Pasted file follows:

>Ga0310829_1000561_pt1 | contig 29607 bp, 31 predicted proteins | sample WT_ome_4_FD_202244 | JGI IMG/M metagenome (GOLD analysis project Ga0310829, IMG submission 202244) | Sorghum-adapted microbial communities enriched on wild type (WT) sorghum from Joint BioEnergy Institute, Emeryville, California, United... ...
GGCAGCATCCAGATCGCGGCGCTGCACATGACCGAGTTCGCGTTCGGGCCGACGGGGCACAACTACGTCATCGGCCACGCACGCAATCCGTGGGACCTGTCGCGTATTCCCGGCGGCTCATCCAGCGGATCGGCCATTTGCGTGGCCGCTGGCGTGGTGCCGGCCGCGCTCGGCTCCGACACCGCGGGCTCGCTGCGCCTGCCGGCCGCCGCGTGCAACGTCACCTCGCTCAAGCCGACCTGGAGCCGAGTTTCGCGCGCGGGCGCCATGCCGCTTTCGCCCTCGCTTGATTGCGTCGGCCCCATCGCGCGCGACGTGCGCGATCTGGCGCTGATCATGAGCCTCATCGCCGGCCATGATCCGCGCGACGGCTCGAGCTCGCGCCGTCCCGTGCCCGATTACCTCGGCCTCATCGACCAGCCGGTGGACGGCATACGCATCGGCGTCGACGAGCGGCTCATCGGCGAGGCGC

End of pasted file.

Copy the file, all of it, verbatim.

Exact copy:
>Ga0310829_1000561_pt1 | contig 29607 bp, 31 predicted proteins | sample WT_ome_4_FD_202244 | JGI IMG/M metagenome (GOLD analysis project Ga0310829, IMG submission 202244) | Sorghum-adapted microbial communities enriched on wild type (WT) sorghum from Joint BioEnergy Institute, Emeryville, California, United... ...
GGCAGCATCCAGATCGCGGCGCTGCACATGACCGAGTTCGCGTTCGGGCCGACGGGGCACAACTACGTCATCGGCCACGCACGCAATCCGTGGGACCTGTCGCGTATTCCCGGCGGCTCATCCAGCGGATCGGCCATTTGCGTGGCCGCTGGCGTGGTGCCGGCCGCGCTCGGCTCCGACACCGCGGGCTCGCTGCGCCTGCCGGCCGCCGCGTGCAACGTCACCTCGCTCAAGCCGACCTGGAGCCGAGTTTCGCGCGCGGGCGCCATGCCGCTTTCGCCCTCGCTTGATTGCGTCGGCCCCATCGCGCGCGACGTGCGCGATCTGGCGCTGATCATGAGCCTCATCGCCGGCCATGATCCGCGCGACGGCTCGAGCTCGCGCCGTCCCGTGCCCGATTACCTCGGCCTCATCGACCAGCCGGTGGACGGCATACGCATCGGCGTCGACGAGCGGCTCATCGGCGAGGCGC